Assuming you will readily access and load a firearm you’re not used to shooting—particularly one that’s not intended for defensive shooting—is far more absurd that someone who goes a little overboard planning for worst-case scenario. Far too many homeowners confuse mere ownership of a firearm with having a practicable home defense plan.
At the very heart of prepping is the acknowledgment that bad things happen even to good people and that we are vulnerable. Therefore, preppers by nature take the notion of protecting and providing for their family very seriously. Storing supplies is one thing, but preppers understand that without weapons and training, they will likely be unable to safeguard their cache from desperate neighbors who were less prepared but better armed.
A diligent prepper understands the pros and cons of various types of firearms and has ample personal defense ammunition on hand. With an understanding that skill-at-arms may be all that separates their life-sustaining rations from hungry, desperate outsiders, the true prepper has considered likely home invasion scenarios and developed a solid plan to safeguard their family and supplies. And you can bet that the hard-core prepper is not only mentally prepared to take a life if necessary, but also proficient in the tactical storage and deployment of firearms because he understands that in an emergency, seconds count.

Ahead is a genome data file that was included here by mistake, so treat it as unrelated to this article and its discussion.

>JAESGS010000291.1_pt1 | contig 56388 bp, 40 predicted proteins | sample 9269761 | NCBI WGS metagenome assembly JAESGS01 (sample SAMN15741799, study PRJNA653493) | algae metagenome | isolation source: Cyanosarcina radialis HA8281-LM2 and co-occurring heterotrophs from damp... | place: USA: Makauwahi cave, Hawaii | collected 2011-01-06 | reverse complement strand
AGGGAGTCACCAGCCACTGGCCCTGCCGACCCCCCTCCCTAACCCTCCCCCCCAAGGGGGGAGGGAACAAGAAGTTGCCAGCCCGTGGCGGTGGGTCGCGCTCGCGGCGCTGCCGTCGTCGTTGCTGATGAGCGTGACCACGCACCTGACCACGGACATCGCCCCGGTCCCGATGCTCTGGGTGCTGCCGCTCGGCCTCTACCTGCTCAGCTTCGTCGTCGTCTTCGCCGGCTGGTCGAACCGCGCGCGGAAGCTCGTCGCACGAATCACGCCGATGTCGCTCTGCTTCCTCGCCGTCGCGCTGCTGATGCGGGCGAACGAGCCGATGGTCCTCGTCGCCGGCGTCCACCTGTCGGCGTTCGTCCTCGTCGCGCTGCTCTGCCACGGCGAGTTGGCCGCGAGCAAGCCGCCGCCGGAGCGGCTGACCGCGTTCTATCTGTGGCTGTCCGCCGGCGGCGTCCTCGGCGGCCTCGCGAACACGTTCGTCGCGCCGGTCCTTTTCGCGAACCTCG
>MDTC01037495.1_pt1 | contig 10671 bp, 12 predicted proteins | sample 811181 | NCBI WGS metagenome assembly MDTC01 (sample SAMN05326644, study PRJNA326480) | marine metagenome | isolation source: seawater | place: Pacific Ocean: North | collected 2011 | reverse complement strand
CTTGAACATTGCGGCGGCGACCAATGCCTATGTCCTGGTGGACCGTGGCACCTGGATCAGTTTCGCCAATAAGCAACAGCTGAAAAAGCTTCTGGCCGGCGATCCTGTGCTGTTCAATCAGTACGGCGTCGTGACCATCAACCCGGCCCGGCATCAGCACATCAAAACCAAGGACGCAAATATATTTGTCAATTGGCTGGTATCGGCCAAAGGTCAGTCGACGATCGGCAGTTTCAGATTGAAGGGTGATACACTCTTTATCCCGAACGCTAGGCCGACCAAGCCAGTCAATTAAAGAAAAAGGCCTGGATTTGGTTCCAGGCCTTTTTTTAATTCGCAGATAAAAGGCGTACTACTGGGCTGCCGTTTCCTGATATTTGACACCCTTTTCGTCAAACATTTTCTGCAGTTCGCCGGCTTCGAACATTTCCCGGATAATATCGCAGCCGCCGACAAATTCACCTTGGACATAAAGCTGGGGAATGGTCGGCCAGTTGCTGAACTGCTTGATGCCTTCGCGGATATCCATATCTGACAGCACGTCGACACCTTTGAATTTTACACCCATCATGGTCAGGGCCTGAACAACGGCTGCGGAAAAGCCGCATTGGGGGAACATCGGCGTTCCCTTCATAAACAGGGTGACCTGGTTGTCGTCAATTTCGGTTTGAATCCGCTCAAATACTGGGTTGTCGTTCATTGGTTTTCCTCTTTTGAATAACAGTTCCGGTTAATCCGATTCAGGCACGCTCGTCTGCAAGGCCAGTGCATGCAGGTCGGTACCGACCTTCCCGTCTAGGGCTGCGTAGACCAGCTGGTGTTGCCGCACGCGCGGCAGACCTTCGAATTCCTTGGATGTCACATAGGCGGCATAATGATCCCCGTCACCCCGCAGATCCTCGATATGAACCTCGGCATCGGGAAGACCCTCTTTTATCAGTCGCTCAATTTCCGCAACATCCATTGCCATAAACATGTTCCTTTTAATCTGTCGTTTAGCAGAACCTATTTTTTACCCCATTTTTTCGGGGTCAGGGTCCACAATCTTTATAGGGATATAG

While some preppers take the concept of having a safe room to the extreme—i.e., spending hundreds of thousands of dollars on an underground bunker—the concept of having a designated room in your home where family members would converge in the event of a break-in is certainly viable.
A safe room is intended to be a rally point, where you can account for all family members and share information relevant to thwarting the home invasion. This is also the place where you or a designated family member can call 911 to initiate the police response.